Five Reasons to Consider Cloud Services for Your Supply Chain
Supply chain and logistics management uses resources, processes, and technology to create solutions that deliver the right goods to the right place at the right time—as quickly and cost effectively as possible. Managers looking for technology to support those solutions may find that cloud computing offers some compelling options.
Lower IT Infrastructure Costs
Reducing costs is a significant factor in most supply chain managers’ decision to move to the cloud. Outsourcing the maintenance and management of your IT infrastructure and workloads to off-premises data centers provides levels of compliance and high availability that could be costly to implement in your own environment. Cloud hosting providers also tend to offer support from skilled teams that specialize in keeping IT infrastructure and systems running. Depending on your needs, cloud hosting can help you keep costs down by decreasing your IT spend.
Another oft-cited benefit of hosting in the cloud is scalability—the capacity to provision additional resources or decommission them as needed. Agile operations make the supply chain more effective, and managing IT resources according to present and anticipated needs contributes to technological agility.
Disaster Recovery and Business Continuity
Losing even one day’s worth of data can create a significant setback in operations by disrupting business continuity and amassing monetary and time costs due to lost productivity and lost business. Hosting your data and systems in the cloud can help you protect your data and keep goods flowing through your supply chain. Most cloud hosting providers offer high availability guarantees along with hosting data and systems in multiple locations for resilient recovery when disaster strikes.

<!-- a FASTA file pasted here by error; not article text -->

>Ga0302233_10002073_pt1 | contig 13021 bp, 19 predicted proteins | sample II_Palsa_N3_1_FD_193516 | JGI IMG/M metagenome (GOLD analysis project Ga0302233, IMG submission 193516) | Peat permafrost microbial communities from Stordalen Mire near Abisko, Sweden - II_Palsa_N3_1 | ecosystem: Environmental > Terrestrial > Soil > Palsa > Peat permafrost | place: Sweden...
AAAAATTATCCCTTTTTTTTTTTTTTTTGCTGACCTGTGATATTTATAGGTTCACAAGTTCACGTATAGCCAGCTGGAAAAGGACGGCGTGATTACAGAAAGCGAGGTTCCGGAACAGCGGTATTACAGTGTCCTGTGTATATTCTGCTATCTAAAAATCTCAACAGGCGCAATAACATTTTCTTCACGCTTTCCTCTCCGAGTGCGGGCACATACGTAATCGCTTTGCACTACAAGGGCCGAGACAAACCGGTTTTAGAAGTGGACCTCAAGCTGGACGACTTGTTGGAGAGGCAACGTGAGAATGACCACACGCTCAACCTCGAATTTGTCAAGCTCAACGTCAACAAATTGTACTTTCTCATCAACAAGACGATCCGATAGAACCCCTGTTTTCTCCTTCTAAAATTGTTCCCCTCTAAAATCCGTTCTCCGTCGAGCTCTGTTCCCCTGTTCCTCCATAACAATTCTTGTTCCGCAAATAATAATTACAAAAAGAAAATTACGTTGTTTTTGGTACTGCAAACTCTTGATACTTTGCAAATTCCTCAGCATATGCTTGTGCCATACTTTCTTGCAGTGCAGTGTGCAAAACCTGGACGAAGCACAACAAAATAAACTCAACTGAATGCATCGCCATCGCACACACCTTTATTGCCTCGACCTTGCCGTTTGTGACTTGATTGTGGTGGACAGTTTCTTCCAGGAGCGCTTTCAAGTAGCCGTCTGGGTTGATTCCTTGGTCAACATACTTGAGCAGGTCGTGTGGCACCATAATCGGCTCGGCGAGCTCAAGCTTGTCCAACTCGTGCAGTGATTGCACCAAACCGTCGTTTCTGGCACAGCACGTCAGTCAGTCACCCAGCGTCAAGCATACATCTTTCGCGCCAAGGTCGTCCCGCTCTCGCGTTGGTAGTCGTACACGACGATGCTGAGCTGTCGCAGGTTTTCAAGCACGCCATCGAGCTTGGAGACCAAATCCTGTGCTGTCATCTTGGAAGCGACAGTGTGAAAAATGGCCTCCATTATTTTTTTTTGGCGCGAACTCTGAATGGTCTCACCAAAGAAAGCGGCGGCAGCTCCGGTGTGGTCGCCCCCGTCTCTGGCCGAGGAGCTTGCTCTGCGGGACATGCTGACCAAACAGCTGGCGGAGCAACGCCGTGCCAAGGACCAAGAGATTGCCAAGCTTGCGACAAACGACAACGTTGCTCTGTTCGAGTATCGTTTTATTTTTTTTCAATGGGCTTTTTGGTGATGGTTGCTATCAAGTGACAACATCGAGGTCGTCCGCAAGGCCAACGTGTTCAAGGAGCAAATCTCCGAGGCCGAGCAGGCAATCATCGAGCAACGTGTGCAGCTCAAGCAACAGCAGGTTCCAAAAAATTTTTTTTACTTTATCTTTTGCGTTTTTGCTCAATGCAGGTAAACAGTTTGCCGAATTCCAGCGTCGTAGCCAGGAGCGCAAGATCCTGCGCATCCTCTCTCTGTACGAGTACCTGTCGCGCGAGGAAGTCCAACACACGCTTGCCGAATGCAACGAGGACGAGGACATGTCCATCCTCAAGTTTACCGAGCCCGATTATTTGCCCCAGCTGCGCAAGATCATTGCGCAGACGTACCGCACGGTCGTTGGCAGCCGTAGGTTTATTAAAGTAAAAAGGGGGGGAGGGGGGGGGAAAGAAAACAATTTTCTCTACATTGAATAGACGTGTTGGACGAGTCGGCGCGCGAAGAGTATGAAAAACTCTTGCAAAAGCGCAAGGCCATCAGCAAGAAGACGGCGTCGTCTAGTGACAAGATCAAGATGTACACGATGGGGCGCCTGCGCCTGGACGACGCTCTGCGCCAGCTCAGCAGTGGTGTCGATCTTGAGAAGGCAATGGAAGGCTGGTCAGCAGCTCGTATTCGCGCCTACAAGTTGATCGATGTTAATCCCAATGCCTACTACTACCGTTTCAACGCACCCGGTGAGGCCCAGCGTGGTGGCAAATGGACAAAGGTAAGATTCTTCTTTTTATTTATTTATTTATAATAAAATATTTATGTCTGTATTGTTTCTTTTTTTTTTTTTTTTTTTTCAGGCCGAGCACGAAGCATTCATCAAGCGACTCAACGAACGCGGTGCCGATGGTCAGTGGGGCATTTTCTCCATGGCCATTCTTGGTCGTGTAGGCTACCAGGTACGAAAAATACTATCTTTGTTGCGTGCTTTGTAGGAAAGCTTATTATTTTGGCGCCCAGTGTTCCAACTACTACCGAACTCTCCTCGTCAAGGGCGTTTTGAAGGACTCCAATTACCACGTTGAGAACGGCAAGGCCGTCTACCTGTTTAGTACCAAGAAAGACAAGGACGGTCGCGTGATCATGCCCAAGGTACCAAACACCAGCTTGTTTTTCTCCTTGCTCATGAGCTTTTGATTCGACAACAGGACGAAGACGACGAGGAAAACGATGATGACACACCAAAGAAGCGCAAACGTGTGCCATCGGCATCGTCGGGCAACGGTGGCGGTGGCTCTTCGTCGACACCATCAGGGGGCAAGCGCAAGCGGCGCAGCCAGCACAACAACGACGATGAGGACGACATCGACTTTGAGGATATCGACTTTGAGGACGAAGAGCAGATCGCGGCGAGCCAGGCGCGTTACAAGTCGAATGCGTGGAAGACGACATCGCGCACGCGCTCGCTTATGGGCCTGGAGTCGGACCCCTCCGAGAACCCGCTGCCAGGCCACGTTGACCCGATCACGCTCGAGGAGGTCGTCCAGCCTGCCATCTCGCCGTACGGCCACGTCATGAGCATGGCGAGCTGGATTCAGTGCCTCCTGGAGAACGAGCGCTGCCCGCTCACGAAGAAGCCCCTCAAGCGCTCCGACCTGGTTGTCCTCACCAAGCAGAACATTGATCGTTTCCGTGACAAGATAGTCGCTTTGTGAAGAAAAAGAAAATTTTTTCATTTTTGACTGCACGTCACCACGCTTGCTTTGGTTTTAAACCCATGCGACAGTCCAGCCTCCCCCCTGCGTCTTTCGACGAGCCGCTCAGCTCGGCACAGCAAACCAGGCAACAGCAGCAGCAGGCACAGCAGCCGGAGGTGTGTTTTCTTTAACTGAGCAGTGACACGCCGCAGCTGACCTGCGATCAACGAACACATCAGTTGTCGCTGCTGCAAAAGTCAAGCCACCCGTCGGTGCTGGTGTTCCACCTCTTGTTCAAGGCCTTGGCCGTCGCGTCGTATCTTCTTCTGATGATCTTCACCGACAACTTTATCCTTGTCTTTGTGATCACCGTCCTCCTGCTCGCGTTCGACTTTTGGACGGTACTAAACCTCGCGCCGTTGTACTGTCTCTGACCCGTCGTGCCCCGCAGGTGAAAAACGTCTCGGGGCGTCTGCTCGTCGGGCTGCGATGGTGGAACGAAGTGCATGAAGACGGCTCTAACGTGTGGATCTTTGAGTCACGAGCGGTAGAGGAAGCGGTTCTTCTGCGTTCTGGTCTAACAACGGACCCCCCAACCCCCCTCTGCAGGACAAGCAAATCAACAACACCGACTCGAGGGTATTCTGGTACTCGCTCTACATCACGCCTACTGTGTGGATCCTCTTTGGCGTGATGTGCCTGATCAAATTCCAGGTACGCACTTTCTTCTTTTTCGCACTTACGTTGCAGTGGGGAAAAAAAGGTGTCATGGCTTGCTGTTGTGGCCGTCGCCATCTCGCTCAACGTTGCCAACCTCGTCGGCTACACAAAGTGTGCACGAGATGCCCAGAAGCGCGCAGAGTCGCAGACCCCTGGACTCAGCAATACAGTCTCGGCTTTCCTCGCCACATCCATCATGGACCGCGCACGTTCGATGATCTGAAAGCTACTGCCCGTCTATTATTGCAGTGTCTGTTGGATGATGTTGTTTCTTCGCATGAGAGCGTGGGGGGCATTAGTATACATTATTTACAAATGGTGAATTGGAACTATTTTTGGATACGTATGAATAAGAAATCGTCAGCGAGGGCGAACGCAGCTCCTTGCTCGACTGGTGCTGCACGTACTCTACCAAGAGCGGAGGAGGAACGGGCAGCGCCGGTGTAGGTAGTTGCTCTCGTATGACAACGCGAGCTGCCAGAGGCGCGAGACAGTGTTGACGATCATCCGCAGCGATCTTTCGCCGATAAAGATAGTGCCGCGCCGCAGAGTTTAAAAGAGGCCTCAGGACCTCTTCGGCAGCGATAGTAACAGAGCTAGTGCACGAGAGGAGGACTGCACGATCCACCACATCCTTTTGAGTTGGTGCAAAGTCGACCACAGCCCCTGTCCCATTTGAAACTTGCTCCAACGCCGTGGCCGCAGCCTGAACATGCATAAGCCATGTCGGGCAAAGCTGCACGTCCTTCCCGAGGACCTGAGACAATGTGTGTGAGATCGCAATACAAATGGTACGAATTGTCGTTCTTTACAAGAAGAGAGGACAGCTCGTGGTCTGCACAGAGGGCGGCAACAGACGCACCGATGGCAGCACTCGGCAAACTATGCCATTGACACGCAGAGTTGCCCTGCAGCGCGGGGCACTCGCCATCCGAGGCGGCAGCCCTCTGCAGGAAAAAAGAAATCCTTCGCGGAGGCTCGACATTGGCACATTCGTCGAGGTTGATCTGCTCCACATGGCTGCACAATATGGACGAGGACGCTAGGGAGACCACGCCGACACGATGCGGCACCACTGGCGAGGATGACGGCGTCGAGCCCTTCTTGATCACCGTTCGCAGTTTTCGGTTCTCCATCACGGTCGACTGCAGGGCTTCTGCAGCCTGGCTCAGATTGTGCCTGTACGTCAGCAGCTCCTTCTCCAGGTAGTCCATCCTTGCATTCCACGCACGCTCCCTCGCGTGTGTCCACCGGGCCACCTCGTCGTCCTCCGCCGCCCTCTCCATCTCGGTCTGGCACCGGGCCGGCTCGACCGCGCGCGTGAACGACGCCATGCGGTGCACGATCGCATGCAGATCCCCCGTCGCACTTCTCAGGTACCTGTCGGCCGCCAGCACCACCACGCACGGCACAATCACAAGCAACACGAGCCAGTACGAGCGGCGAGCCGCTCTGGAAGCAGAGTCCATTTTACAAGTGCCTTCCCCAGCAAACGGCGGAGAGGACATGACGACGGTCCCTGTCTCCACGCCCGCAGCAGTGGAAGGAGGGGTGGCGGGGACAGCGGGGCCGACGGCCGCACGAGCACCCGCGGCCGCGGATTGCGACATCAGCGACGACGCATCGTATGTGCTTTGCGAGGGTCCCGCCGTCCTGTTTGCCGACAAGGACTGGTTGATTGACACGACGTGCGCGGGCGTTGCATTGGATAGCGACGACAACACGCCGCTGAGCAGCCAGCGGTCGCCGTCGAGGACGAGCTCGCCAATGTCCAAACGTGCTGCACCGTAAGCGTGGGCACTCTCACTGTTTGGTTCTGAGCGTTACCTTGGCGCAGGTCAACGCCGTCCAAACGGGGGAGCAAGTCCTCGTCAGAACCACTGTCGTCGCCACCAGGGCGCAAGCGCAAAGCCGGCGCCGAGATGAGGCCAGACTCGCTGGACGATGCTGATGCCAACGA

Another key component for business continuity and disaster recovery is backup software that continuously protects your data. Cloud services offer server backup solutions for a wide variety of environments, including ones that run on multiple platforms with different technologies and operating systems. Incorporating cloud-based backup into your overall data protection strategy provides off-site data storage and fast access to backups in the event of data loss.
Software as a Service, Platform as a Service
A PWC report on the future of the logistics industry predicts that “‘digital fitness’ will be a prerequisite for success: The winners will be those who understand how to exploit a whole range of new technologies, from data analytics to automation and platform technologies.”
Software-as-a-service models provide cloud-based systems for transportation management, warehouse execution, and shipment execution. Platform-as-a-service provides options to configure more robust solutions like data analytics, which can inform strategic and in-the-moment decision-making to keep the supply chain running. Using cloud-based services can also help you standardize technology and make it more accessible if your business has grown through mergers and acquisitions.
The Internet of Things
The Internet of Things (IoT) provides a multitude of ways for supply chain managers to gain efficiencies. Devices and objects equipped with sensors, RFID tags, wifi-enabled labels, and antennas can send information about their location, weather conditions, and other variables to systems securely hosted in the cloud. These systems, in turn, improve supply chain operations by tracking product location in warehouses, automating picking, making loading/unloading at docks more efficient, and tracking product consumption to enable automated reorder.
While cloud technologies cannot solve all supply chain challenges, they can contribute to innovative solutions that deliver the right goods to the right place at the right time—as quickly and cost effectively as possible. Supply chain managers and logistics providers would do well to investigate cloud computing options as part of their due diligence for these solutions.